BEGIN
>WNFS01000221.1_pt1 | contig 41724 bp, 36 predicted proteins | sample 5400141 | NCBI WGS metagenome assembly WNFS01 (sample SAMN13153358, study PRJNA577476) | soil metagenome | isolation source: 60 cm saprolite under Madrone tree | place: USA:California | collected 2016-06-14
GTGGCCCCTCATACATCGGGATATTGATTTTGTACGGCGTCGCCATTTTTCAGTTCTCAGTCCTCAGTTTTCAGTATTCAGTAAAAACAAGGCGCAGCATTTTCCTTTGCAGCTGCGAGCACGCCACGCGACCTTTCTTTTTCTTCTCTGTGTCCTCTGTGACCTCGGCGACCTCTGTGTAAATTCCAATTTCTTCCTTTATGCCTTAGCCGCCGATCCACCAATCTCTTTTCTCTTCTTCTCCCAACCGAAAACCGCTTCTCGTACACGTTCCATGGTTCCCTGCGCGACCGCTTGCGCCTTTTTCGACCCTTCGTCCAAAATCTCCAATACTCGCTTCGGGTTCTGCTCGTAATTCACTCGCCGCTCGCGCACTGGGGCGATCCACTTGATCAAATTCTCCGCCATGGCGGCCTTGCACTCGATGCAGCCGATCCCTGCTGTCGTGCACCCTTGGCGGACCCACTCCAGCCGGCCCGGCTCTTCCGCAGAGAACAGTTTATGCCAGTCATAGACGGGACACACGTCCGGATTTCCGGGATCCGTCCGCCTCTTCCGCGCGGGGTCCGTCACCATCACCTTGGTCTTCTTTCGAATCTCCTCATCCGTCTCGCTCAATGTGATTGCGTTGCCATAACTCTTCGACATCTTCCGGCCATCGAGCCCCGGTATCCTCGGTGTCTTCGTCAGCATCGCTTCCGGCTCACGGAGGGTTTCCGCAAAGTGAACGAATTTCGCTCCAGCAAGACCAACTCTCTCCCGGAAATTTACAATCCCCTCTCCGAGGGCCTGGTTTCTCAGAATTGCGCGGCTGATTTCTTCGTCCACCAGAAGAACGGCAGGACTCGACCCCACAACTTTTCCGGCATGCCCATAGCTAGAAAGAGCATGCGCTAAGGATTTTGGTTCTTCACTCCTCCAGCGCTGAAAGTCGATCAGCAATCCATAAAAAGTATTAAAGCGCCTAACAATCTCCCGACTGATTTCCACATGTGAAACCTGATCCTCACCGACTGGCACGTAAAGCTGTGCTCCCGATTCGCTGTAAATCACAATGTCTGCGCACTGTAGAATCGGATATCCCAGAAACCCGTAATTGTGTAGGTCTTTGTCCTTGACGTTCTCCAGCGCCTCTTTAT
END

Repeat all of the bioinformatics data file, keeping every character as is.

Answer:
>WNFS01000221.1_pt1 | contig 41724 bp, 36 predicted proteins | sample 5400141 | NCBI WGS metagenome assembly WNFS01 (sample SAMN13153358, study PRJNA577476) | soil metagenome | isolation source: 60 cm saprolite under Madrone tree | place: USA:California | collected 2016-06-14
GTGGCCCCTCATACATCGGGATATTGATTTTGTACGGCGTCGCCATTTTTCAGTTCTCAGTCCTCAGTTTTCAGTATTCAGTAAAAACAAGGCGCAGCATTTTCCTTTGCAGCTGCGAGCACGCCACGCGACCTTTCTTTTTCTTCTCTGTGTCCTCTGTGACCTCGGCGACCTCTGTGTAAATTCCAATTTCTTCCTTTATGCCTTAGCCGCCGATCCACCAATCTCTTTTCTCTTCTTCTCCCAACCGAAAACCGCTTCTCGTACACGTTCCATGGTTCCCTGCGCGACCGCTTGCGCCTTTTTCGACCCTTCGTCCAAAATCTCCAATACTCGCTTCGGGTTCTGCTCGTAATTCACTCGCCGCTCGCGCACTGGGGCGATCCACTTGATCAAATTCTCCGCCATGGCGGCCTTGCACTCGATGCAGCCGATCCCTGCTGTCGTGCACCCTTGGCGGACCCACTCCAGCCGGCCCGGCTCTTCCGCAGAGAACAGTTTATGCCAGTCATAGACGGGACACACGTCCGGATTTCCGGGATCCGTCCGCCTCTTCCGCGCGGGGTCCGTCACCATCACCTTGGTCTTCTTTCGAATCTCCTCATCCGTCTCGCTCAATGTGATTGCGTTGCCATAACTCTTCGACATCTTCCGGCCATCGAGCCCCGGTATCCTCGGTGTCTTCGTCAGCATCGCTTCCGGCTCACGGAGGGTTTCCGCAAAGTGAACGAATTTCGCTCCAGCAAGACCAACTCTCTCCCGGAAATTTACAATCCCCTCTCCGAGGGCCTGGTTTCTCAGAATTGCGCGGCTGATTTCTTCGTCCACCAGAAGAACGGCAGGACTCGACCCCACAACTTTTCCGGCATGCCCATAGCTAGAAAGAGCATGCGCTAAGGATTTTGGTTCTTCACTCCTCCAGCGCTGAAAGTCGATCAGCAATCCATAAAAAGTATTAAAGCGCCTAACAATCTCCCGACTGATTTCCACATGTGAAACCTGATCCTCACCGACTGGCACGTAAAGCTGTGCTCCCGATTCGCTGTAAATCACAATGTCTGCGCACTGTAGAATCGGATATCCCAGAAACCCGTAATTGTGTAGGTCTTTGTCCTTGACGTTCTCCAGCGCCTCTTTAT